The magazine Bon Appetit was once famous for exposing its readers to a unique array of novel recipes and new restaurants. Yet the magazine now uses food as a vehicle for “social justice.” In an article for The Federalist, Ramey Institute Fellow Grace Emily Stark noted one January 2022 articled titled “Over Fried Fish, I Said Goodbye to My Wife – And to a Version of Myself” which was “a meandering, self-indulgent essay from a trans-identifying man who’d ‘discovered’ he was really a woman.”

“Later that year,” Stark continues, “for the June ‘Pride’ edition… the magazine featured an article titled ‘I Realized I Was Trans While Making Cheese’ and a recipe for ‘Big Queer Cold Noodles.’ Yum?”

The magazine has been so aggressive in its social justice push that they’ve even begun retroactively changing the names of old articles that readers find to be “problematic” examples of “culinary appropriation.” The initiative has been so widely panned that even a New York Times op-ed blasted it with the headline “Woke Me When It’s Over.”

Liberal apologists will defend these efforts as both “benign” and “well-intentioned.” That a lifestyle magazine is advocating for a more equitable society, even if ham-fisted, is a non-issue in a world roiled by war and disease, we’re told.

But the wokeification of the magazine industry represents yet another American cultural institution being destroyed by the left. Rolling Stone was once the world’s most respected musical publication that included thought-provoking and interesting articles on the industry. Teen Vogue, Bon Appetit, and dozens of other publications were similarly well-respected authorities on their niche subject matters.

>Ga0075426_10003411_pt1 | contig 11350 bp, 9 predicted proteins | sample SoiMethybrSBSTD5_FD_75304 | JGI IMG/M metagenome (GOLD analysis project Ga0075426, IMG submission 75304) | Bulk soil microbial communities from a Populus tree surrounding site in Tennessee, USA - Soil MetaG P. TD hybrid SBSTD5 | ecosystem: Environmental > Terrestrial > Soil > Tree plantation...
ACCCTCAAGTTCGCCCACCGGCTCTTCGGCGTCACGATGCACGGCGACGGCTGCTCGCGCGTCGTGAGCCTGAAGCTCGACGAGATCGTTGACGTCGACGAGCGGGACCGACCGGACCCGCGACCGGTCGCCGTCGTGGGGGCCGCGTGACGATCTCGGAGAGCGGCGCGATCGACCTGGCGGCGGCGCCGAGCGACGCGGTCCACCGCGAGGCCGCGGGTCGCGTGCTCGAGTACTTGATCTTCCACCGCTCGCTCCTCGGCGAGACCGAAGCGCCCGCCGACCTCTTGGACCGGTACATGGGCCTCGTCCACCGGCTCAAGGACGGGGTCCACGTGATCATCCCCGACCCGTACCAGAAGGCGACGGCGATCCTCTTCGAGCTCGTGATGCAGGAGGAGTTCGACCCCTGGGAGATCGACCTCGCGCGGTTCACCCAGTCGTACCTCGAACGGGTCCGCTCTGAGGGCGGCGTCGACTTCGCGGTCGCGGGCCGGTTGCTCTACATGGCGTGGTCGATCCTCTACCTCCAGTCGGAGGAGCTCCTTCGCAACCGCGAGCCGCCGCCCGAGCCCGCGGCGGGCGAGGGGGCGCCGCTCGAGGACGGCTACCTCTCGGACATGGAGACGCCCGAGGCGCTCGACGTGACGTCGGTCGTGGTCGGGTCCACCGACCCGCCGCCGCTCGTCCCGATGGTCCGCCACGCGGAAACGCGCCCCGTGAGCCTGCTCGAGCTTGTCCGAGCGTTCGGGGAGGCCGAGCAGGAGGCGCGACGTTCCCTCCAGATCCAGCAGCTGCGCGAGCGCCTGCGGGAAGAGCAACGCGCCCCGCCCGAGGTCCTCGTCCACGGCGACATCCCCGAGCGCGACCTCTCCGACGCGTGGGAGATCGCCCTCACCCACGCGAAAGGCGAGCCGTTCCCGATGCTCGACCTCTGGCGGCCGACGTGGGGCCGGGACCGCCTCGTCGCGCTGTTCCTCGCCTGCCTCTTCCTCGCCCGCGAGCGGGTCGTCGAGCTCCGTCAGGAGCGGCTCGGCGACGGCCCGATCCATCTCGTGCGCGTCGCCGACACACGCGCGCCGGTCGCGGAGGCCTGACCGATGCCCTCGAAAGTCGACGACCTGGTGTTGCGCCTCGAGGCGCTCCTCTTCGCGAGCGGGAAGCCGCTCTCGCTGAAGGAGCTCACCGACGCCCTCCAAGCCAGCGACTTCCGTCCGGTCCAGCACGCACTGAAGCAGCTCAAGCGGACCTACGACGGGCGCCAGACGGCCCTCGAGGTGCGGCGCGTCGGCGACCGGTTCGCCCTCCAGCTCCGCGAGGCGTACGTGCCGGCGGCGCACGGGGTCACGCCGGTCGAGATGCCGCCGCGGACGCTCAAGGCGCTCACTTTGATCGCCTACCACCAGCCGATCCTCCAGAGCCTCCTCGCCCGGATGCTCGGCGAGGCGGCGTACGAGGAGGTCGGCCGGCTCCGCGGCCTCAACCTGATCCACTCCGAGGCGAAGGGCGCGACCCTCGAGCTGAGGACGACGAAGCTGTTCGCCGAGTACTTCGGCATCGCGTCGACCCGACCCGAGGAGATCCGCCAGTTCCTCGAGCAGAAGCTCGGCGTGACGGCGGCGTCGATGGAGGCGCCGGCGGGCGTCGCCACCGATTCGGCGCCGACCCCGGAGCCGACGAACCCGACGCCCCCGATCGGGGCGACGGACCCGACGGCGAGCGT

Now, they’ve all but abandoned their integrity and self-respect in the name of advancing a far-left political agenda – and they’re dying because of it. Even after ditching print publications, Teen Vogue has seen its readership more than cut in half since 2017. Parent company Condé Nast, which also owns titles like The New Yorker, Wired, and GQ, reportedly lost more than $100 million in 2020.

Meanwhile, as the New York Times recently reported, publications branding themselves as “woke-free” are seeing a surge in popularity. Evie magazine, a publication that focuses on promoting traditional femininity while eschewing liberal commentary, is growing exponentially in an industry that’s seemingly on the decline.

How shocking that women would enjoy a women’s magazine that actually talks about issues relevant to women. Should other upstart publications follow the woke-free path, the legacy magazines may soon find themselves facing an extinction-level event on par with that of the other legacy press – and they will have no one but themselves to blame.

Andrew Shirley is a veteran speechwriter and AMAC Newsline columnist. His commentary can be found on X at @AA_Shirley.

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Steve V
Steve V
9 months ago

All you need to know about magazines can be found in the answers to two questions.
How many magazine covers featured Michelle Obama?
How many magazine covers featured Melania Trump?

Charles Williams
Charles Williams
9 months ago

“Is The Magazine Industry Becoming The Next Victim Of The Anti-Woke Backlash?” One can only hope.

Lee
Lee
9 months ago